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Dynamic Range of an Image

(Intensity Detail of an Image)

by Roger N. Clark

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What is the dynamic range of an image? The sample shown here, which is not uncommon, shows a range of over 2300 to 1, or about 11 bits (2 to the 11th power), or 11 stops of intensity range.

A test image was made showing a deck, some trees, some objects in shadow, and a white stuffed animal in full sun. What is the dynamic range from the darkest darks to the brightest highlights? The images were recorded with a Canon 10D camera in raw + jpeg mode at 77 degrees F, ISO 100, Canon 28-135 mm zoom at 28mm. The image shows a large dynamic range that does not display well in any one exposure. Exposures were obtained from 1/30 second to 1/4000 second to be sure the darkest areas were recorded above the noise floor, and the brightest portions did not saturate.

Figure 1. This image was converted to 16-bit linear tiff and then with the photoshop shadow tool increase the shadow levels 3 times, with a setting of 100, then 100, then 50. Contrast is very low but it illustrates everything that is in the image.

Figure 2. This image was converted to 16-bit linear tiff from a 1/2000 second exposure. In photoshop, the highlights have a max value of 27,580 DN (55160 in ImagesPLus 16-bit unsigned integer)..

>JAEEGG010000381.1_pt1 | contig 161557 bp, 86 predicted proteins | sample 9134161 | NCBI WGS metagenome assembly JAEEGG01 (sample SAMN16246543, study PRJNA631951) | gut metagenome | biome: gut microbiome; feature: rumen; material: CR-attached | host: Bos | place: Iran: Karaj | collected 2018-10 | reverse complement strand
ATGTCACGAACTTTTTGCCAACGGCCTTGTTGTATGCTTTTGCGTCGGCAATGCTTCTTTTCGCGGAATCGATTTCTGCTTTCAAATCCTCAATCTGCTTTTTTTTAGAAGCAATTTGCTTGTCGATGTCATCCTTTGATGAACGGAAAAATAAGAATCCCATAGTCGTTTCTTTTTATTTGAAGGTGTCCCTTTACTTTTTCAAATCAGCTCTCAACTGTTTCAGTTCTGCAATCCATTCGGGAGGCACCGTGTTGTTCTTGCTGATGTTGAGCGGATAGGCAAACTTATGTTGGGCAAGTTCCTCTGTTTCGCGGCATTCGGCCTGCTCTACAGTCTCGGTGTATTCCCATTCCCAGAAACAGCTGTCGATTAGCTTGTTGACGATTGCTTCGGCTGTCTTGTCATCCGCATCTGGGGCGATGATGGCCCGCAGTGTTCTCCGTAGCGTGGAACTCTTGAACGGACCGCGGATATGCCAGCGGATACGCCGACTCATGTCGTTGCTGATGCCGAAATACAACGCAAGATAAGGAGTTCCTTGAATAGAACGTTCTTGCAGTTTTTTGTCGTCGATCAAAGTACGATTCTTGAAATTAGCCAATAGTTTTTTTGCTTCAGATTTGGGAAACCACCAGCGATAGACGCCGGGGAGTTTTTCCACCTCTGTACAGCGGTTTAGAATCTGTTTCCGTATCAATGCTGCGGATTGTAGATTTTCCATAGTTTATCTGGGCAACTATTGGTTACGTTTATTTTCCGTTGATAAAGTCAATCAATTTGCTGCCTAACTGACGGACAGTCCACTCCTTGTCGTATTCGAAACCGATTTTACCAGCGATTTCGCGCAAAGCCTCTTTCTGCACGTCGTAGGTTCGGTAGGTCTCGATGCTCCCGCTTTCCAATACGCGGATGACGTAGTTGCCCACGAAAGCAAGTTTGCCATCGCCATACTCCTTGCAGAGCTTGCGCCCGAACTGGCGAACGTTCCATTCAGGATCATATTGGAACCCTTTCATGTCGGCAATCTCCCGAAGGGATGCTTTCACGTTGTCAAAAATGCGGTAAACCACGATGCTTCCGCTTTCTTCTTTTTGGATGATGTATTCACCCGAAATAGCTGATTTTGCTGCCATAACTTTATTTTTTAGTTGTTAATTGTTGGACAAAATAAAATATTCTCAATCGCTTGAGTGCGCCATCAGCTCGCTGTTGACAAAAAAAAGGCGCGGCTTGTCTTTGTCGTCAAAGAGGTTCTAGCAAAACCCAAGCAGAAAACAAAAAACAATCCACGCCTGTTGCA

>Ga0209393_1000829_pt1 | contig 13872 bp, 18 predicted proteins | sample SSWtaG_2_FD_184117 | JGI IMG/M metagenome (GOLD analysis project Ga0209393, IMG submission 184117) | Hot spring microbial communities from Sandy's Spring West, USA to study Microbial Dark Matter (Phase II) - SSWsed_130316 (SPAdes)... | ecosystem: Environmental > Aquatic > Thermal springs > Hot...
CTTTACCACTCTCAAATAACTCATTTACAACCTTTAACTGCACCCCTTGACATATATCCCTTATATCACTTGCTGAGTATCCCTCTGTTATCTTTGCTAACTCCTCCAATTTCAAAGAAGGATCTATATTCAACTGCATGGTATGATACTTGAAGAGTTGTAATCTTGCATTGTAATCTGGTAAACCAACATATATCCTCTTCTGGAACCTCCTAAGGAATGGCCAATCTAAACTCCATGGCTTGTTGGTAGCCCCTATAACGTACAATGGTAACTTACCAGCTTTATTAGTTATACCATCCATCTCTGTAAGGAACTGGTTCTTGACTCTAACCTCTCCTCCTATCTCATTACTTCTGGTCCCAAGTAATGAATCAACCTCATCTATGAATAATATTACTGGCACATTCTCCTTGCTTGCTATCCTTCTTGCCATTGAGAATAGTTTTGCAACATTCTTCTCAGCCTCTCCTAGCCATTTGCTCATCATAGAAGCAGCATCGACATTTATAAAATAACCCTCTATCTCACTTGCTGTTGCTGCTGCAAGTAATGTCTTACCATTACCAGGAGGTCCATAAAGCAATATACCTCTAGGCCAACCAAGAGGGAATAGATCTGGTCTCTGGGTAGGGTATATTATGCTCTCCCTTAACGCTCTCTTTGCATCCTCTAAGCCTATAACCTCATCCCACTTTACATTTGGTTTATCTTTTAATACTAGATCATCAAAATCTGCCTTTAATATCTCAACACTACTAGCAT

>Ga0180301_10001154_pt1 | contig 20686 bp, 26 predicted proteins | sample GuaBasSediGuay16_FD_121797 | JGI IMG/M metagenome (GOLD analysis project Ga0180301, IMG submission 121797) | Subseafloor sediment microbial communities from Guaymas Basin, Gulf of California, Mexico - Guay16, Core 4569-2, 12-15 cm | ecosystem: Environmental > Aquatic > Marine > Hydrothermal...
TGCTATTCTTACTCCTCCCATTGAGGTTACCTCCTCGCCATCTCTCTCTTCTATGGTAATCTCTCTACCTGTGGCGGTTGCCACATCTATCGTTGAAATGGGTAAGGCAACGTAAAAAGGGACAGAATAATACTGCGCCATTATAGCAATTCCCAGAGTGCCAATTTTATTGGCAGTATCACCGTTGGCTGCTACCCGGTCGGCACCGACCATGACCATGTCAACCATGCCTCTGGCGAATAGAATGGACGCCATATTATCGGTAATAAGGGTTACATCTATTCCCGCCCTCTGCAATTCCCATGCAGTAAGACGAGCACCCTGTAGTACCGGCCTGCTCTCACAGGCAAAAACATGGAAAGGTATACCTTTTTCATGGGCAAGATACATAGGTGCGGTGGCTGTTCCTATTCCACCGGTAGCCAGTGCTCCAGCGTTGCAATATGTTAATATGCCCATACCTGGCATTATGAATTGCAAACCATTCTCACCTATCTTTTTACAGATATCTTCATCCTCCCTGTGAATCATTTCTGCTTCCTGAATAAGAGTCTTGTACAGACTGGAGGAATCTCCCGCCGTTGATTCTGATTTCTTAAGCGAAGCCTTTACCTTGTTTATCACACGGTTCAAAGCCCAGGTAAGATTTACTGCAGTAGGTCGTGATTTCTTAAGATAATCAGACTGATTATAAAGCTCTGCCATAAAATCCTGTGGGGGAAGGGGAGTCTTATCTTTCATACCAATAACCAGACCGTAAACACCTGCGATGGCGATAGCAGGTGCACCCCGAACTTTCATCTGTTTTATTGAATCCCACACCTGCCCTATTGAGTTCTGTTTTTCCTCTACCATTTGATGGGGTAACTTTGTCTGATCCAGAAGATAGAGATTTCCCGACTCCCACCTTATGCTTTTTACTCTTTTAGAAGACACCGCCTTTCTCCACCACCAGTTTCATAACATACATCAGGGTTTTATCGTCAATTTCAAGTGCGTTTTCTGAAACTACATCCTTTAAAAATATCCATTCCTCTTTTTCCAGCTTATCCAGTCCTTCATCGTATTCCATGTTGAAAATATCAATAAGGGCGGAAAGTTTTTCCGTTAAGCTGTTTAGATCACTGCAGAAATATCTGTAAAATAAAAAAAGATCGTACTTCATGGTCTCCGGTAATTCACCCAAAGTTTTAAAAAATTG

Figure 3. This image was converted to 16-bit linear tiff from a 1/125 second exposure. Many portions of the scene are above the maximum DN of 32767 in Photoshop. In photoshop, the darkest portions of a 1/30 second image have DNs around 924.

Figure 4. This image was the best overall jpeg, a 1/2000 second exposure. The photoshop shadow tool increase the shadow levels 2 times, with a setting of 100, then 50. Contrast is very low but it illustrates everything that is in the image. The highlights are clipped.

What have we learned so far. Extrapolating the 924 low DN at 1/30 second, we get (1/2000)/(1/30)*924 = 13.86 DN at 1/2000 second. Thus the dynamic range of the daytime outdoor scene is 27580/13.86 = 1990, or 11 bits if information (2 to the 11th power), or 11 stops of information. (In other words, the 1/30 second exposure shows details in the shadows, but saturates the highlights. The 1/2000 second image was need to not saturate the highlights. But the 1/2000 second exposure loses the shadow details so I could not get an accurate measurement of the levels in the shadows. The 1/2000 second exposure is 66.67 times shorter than 1/30. So divide 924 by 66.67 and you get 13.86. Two exposures are needed to get a precise measurement of the scene dynamic range.)

The original 16-bit image, the lowest values had a value of 12 with a standard deviation in an 11x11 pixel box of 12 (in photoshop) (24 with a standard deviation of 24 in ImagesPLus). This corresponds to an image with a recorded dynamic range of 27580/12 = 2298, almost the same as the extrapolated dynamic range from the 1/30 to 1/2000 second exposures.